Spain discusses state bailout
Spain has at last conceded it may need a state bailout and policymakers are considering writing down Greek debt to their central banks, European officials said today, as markets anticipated radical new action to pull the continent out of its debt maelstrom.
European Central Bank President Mario Draghi, who yesterday pledged to do whatever was necessary to protect the euro zone from collapse, is to meet Germany's Bundesbank president Jens Weidmann to discuss a raft of other measures to address the region's crisis, according to a Bloomberg report.
Citing two central bank officials, the report said Mr Draghi's proposal involves Europe's rescue funds buying government bonds on the primary market, flanked by ECB purchases on the secondary market to ensure transmission of its record low interest rates.
Mr Weidmann poses the biggest obstacle to any ECB plan to buy government bonds, and Mr Draghi would need to win him over. A Bundesbank spokesman said meetings between the two men "are not unusual; they take place if there is something that needs to be discussed".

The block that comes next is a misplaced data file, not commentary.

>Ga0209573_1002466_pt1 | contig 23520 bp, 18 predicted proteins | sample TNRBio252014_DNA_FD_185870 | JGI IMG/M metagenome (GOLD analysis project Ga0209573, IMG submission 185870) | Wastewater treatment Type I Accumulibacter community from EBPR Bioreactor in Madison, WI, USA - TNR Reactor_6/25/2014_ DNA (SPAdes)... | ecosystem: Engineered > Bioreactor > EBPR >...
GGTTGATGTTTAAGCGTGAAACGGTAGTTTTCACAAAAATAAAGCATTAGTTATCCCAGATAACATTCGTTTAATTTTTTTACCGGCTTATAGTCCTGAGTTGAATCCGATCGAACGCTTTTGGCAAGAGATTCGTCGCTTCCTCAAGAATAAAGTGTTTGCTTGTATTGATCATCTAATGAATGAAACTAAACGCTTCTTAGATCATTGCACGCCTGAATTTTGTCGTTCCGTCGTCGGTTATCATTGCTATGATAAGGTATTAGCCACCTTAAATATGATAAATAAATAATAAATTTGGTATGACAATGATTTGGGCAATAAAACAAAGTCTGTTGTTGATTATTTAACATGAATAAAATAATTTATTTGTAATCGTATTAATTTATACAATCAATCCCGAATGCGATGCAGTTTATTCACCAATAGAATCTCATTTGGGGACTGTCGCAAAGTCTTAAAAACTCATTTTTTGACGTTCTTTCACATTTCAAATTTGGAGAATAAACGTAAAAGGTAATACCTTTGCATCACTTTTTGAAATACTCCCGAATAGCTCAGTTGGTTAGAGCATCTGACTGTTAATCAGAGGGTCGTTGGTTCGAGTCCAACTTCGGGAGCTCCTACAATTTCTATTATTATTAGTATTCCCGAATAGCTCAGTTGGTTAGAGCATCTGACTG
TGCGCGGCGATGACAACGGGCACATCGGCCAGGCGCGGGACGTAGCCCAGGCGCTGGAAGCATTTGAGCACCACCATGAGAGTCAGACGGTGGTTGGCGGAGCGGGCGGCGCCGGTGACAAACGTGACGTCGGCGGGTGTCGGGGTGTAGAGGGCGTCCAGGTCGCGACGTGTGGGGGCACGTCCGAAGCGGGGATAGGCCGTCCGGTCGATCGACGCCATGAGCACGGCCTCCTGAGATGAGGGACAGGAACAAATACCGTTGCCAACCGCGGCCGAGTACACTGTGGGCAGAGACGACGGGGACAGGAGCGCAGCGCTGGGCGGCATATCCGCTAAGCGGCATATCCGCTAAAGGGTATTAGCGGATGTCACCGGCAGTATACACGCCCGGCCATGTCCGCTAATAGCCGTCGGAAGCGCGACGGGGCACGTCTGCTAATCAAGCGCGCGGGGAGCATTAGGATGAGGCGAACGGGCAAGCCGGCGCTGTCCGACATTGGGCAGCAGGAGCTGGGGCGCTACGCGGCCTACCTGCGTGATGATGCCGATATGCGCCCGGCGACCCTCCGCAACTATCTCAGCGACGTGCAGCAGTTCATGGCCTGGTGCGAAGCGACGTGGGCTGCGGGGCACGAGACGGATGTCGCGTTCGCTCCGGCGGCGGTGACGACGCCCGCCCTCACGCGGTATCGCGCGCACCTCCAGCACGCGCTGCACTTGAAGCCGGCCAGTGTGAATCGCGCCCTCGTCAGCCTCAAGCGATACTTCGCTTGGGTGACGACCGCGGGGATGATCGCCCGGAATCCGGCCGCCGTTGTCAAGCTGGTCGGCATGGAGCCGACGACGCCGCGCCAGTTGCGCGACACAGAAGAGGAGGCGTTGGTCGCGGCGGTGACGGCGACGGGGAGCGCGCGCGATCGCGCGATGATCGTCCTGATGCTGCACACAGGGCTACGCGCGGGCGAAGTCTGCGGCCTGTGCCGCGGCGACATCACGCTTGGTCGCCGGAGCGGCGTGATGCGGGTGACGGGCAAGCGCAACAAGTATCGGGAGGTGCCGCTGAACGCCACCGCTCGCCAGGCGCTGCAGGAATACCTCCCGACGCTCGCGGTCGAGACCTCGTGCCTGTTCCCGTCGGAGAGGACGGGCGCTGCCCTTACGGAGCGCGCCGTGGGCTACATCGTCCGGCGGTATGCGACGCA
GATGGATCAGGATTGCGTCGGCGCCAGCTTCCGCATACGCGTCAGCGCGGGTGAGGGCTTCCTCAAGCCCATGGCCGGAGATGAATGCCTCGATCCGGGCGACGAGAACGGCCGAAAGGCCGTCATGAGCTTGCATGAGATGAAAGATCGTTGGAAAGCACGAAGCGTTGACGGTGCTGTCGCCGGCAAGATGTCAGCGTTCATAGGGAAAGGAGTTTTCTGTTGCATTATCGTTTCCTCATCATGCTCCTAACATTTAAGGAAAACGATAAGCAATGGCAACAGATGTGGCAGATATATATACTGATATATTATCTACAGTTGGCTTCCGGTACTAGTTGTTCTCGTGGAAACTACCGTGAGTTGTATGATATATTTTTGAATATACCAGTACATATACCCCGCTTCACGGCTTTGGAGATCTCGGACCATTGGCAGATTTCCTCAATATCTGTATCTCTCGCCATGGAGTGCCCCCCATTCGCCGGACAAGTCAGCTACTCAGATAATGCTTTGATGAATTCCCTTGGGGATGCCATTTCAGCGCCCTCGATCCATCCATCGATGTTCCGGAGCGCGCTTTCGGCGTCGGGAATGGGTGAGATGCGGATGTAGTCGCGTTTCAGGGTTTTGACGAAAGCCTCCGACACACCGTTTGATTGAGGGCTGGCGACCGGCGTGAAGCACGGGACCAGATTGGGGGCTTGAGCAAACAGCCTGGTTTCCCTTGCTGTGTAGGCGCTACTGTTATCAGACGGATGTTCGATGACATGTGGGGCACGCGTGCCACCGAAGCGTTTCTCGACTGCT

An ECB spokeswoman also said it was usual practice for Mr Draghi to meet with governing council members such as Mr Weidmann, but declined further comment.
The Bloomberg report also said Mr Draghi favoured granting a banking licence to the euro zone's planned permanent bailout fund, the European Stability Mechanism (ESM), which would allow it to borrow money and deploy more firepower if called upon to rescue an economy as big as Spain's.
The crisis in the euro zone has been thrown into higher gear by a surge in borrowing costs for Spain and by an acknowledgement by Brussels officials that Greece is too far off its targets to be saved by its second bailout package, agreed just five months ago.
Spain, the next country in the firing line, is far larger than the four other countries that have accepted EU bailouts, and rescuing it would require action on a scale as yet unforeseen. It may be a price that needs paying to save the single currency, analysts say.
Though far smaller, Greece has the potential to send shockwaves across the region should it default on its debts and leave the euro. The European officials on Friday described a further restructuring of Greek debt as a last chance to restore the country to solvency.
A euro zone official said Economy Minister Luis de Guindos had brought up the prospect of a 300 billion euro bailout this week at a meeting with Germany's Finance Minister Wolfgang Schaeuble.